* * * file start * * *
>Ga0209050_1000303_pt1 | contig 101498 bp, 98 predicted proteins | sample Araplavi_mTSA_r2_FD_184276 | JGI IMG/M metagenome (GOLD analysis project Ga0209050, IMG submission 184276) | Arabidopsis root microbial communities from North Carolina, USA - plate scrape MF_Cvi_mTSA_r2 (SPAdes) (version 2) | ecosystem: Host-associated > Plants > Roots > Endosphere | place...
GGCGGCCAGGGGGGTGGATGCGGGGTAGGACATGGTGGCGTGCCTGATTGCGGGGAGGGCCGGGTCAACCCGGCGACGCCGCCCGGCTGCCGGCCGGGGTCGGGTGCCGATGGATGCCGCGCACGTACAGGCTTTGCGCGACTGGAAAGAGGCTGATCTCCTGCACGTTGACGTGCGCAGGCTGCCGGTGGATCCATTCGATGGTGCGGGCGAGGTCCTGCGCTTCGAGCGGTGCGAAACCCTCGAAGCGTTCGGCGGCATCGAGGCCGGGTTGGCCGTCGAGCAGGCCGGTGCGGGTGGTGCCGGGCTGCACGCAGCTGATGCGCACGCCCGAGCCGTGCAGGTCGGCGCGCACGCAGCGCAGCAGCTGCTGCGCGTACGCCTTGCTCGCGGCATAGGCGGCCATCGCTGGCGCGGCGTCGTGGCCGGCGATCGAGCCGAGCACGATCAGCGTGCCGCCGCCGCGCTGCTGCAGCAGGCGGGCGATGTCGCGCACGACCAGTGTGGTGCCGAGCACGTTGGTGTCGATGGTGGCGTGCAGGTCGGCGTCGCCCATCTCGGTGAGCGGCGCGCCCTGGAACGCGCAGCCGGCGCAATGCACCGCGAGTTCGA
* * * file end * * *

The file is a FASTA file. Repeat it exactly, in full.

>Ga0209050_1000303_pt1 | contig 101498 bp, 98 predicted proteins | sample Araplavi_mTSA_r2_FD_184276 | JGI IMG/M metagenome (GOLD analysis project Ga0209050, IMG submission 184276) | Arabidopsis root microbial communities from North Carolina, USA - plate scrape MF_Cvi_mTSA_r2 (SPAdes) (version 2) | ecosystem: Host-associated > Plants > Roots > Endosphere | place...
GGCGGCCAGGGGGGTGGATGCGGGGTAGGACATGGTGGCGTGCCTGATTGCGGGGAGGGCCGGGTCAACCCGGCGACGCCGCCCGGCTGCCGGCCGGGGTCGGGTGCCGATGGATGCCGCGCACGTACAGGCTTTGCGCGACTGGAAAGAGGCTGATCTCCTGCACGTTGACGTGCGCAGGCTGCCGGTGGATCCATTCGATGGTGCGGGCGAGGTCCTGCGCTTCGAGCGGTGCGAAACCCTCGAAGCGTTCGGCGGCATCGAGGCCGGGTTGGCCGTCGAGCAGGCCGGTGCGGGTGGTGCCGGGCTGCACGCAGCTGATGCGCACGCCCGAGCCGTGCAGGTCGGCGCGCACGCAGCGCAGCAGCTGCTGCGCGTACGCCTTGCTCGCGGCATAGGCGGCCATCGCTGGCGCGGCGTCGTGGCCGGCGATCGAGCCGAGCACGATCAGCGTGCCGCCGCCGCGCTGCTGCAGCAGGCGGGCGATGTCGCGCACGACCAGTGTGGTGCCGAGCACGTTGGTGTCGATGGTGGCGTGCAGGTCGGCGTCGCCCATCTCGGTGAGCGGCGCGCCCTGGAACGCGCAGCCGGCGCAATGCACCGCGAGTTCGA